While this seemed like an efficient use of an aborted work, in fact, typically panels blown up to this extent looked weak (compare figures 1 and 2, above), and needed re-rendering or complete redrafts. My recent use of Manga Studio's 3D models, also made most of the initial panels look poor by comparison . The resizing process retained the letter point size, meaning I had to individually resize the balloons. In short, this process was a more work that it initially seemed.
I revised the configuration of the panels (Figure 3), and think this works better. It both seems more fitting to make the first panel the largest, and to give me more space to suggest the idea that the horseman is Uccello's imaging of he scene being described. Panel 1 at this size needs a complete redraw, but that feels a worthwhile investment to impress with the first panel - a splash panel.
The original figures were only 'acceptable' at the smaller size, so I set about reworking them. Using the original drawings as a guide, I created some figures in approximately the same positions using Manga Studio's 3D models. It has a few figures already in seated poses; one of these 'Taking a Note' was a good starting point for Uccello. In arriving at the version above, I went through multiple tweaks of the poses, size, rotation and position. A key consideration was to create the best composition incorporating the image of the horseman - to suggest he was emanating from Uccello, as the latter tries to imagine the scene described. The version in Figure 4 has the advantage of showing more of the horse and rider, though has the disadvantage of losing the visibility of the tail behind Uccello, which I had thought was a nice feature. I'll keep working on this.
I often can draw straight in ink over the 3D models, but here I decided to do some sketching first (the magenta layer in Figure 5, below). I can usually add clothes and character features directly in ink (now that I've done them a few times), but this panel had some more difficult features. The stools are difficult, because they need to look like that are supporting the figure, and in this case (a story about a perspective pioneer!) need to be in believable perspective. It was also some work to correctly place the drawing board to credibly appear that Uccello was both holding it, and drawing on it. My original version where he is holding the board with his left hand, was compositionally better, however I decided to change the hands to be consistent with other panels, where he is drawing with his right hand. This exemplifies tension in this type of 'non-fiction' project between accuracy and aesthetics, that is analogous to the tension in autobiographic between truth-telling and narrative. While the 3D models are helpful, the result is still dependent on the ability to make of them a credible scenes, and a number of decisions around, poses, camera angles, incorporation of key details, interaction between the figures, and with props and sets; and juxtaposition with other pictorial elements.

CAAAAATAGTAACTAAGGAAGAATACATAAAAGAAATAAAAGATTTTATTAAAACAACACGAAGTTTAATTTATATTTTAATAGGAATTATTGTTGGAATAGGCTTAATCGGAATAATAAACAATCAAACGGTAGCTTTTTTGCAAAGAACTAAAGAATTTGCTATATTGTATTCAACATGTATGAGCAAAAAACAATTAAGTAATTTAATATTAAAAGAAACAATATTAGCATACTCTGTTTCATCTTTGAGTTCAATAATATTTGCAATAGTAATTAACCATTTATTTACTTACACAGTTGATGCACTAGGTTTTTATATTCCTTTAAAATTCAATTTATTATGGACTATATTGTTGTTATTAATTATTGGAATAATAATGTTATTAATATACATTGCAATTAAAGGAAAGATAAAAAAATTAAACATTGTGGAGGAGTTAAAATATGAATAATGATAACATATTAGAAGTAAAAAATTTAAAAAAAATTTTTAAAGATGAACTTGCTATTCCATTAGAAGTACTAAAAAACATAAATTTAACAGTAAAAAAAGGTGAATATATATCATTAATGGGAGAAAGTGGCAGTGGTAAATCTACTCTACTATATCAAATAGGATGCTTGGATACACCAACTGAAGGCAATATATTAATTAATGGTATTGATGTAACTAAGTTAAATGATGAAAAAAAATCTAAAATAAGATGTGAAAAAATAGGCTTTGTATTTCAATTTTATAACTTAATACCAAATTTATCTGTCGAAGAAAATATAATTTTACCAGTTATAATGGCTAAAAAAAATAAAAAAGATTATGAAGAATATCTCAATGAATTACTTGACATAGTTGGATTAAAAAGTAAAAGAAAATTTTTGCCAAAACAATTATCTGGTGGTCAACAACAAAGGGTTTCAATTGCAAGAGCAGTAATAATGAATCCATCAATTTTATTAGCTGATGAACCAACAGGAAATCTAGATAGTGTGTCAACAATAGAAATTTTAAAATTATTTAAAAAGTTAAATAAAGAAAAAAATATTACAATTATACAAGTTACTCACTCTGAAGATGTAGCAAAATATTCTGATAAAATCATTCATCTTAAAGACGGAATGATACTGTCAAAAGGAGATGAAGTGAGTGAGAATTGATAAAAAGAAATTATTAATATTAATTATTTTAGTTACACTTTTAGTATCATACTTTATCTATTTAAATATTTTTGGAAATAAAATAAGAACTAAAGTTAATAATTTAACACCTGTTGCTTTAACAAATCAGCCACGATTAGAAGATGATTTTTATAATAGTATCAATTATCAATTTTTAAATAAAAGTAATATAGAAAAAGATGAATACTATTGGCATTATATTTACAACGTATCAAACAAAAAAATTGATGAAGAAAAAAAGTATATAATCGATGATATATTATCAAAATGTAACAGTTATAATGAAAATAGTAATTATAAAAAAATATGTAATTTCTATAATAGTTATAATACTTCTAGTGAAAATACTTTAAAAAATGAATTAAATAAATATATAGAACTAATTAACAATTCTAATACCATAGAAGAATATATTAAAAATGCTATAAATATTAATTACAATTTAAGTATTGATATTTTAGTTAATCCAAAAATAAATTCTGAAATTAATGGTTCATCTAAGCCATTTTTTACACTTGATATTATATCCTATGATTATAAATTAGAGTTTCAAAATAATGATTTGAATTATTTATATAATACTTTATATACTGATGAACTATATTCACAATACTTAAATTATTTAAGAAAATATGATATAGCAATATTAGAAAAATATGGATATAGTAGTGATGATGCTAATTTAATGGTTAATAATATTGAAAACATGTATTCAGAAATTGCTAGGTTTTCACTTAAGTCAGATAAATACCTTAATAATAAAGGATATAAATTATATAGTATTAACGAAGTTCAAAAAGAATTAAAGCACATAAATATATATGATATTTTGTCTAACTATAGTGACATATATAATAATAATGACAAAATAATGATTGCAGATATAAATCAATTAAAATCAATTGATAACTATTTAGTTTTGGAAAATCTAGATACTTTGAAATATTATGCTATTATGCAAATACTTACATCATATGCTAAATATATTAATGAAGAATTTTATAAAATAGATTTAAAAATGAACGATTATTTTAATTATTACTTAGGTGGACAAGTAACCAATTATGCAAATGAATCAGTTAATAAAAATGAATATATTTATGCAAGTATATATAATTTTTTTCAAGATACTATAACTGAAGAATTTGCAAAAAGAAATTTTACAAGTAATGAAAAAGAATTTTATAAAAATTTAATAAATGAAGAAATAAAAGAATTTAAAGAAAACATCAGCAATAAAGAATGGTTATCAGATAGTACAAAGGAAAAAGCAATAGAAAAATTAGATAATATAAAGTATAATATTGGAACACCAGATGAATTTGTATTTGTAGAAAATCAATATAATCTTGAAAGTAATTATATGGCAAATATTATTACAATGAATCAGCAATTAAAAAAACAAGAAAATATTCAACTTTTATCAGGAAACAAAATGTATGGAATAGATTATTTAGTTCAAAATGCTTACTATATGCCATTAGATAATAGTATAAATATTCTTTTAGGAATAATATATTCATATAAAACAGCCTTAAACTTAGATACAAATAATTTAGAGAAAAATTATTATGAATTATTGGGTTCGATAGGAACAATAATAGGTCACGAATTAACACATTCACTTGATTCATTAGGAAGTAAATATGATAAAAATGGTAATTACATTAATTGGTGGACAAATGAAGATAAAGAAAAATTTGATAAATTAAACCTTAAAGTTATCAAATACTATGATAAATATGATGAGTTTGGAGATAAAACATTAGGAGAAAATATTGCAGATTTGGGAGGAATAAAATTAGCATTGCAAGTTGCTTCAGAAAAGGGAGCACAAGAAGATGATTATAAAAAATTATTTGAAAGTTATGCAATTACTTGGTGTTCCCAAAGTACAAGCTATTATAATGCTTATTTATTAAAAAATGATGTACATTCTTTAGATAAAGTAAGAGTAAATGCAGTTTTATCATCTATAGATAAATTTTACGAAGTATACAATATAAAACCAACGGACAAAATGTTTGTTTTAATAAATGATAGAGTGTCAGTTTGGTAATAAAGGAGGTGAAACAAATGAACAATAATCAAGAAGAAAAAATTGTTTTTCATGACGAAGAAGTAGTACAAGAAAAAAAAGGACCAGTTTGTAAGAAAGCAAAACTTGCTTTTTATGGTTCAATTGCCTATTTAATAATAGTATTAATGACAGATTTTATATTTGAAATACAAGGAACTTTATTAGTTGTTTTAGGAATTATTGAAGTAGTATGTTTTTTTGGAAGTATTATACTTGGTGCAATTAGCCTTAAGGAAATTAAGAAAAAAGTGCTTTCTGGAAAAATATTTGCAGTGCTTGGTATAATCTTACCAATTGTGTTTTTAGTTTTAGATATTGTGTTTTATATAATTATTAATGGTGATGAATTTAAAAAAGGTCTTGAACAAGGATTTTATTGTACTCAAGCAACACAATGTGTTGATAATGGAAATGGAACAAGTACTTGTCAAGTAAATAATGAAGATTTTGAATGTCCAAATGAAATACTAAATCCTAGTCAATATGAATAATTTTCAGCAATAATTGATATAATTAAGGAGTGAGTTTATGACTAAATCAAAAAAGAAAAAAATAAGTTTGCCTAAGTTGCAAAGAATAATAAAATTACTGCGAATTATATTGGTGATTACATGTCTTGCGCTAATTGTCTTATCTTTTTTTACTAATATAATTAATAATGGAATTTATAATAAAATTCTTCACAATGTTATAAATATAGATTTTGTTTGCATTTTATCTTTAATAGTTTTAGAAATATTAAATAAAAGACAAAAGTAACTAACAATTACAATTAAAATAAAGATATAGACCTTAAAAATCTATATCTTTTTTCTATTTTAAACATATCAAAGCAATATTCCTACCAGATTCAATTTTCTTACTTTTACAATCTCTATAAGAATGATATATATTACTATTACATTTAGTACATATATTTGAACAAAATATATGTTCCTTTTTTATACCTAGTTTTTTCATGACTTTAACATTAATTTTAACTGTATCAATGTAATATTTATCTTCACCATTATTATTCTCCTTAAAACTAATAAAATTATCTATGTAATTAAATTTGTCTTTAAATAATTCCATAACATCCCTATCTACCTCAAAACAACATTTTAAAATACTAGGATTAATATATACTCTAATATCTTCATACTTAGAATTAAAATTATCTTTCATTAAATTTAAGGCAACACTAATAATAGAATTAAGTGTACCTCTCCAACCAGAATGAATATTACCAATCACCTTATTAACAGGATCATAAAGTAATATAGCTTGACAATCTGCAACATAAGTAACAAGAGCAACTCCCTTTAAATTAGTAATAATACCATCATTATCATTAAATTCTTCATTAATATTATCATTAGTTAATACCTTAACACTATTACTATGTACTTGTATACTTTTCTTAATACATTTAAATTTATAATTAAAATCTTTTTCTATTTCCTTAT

Figure 6, above, shows the final inked figures. It is a challenge on Digital to manage line thickness: for these figures I stuck to pen size 17, but using a 15 for detail like faces and hands. Drawing over reference layers, brings an additional challenge that you can't see your line so clearly: it's tempting to lean harder to get a line you can see, but it can look crude once you hide the reference layers. There is still variation in any line due to the pressure applied, but I'm getting better at this, and a degree of variation is, I think, appealing. A implicit challenge of the art on these comics is they need to sit between comics/illustration and fine art traditions. I think the evidence of the human hans here helps with that. These were some of the concerns in inking this.
All original Images copyright Graham Johnstone, or, where applicable, their respective creators.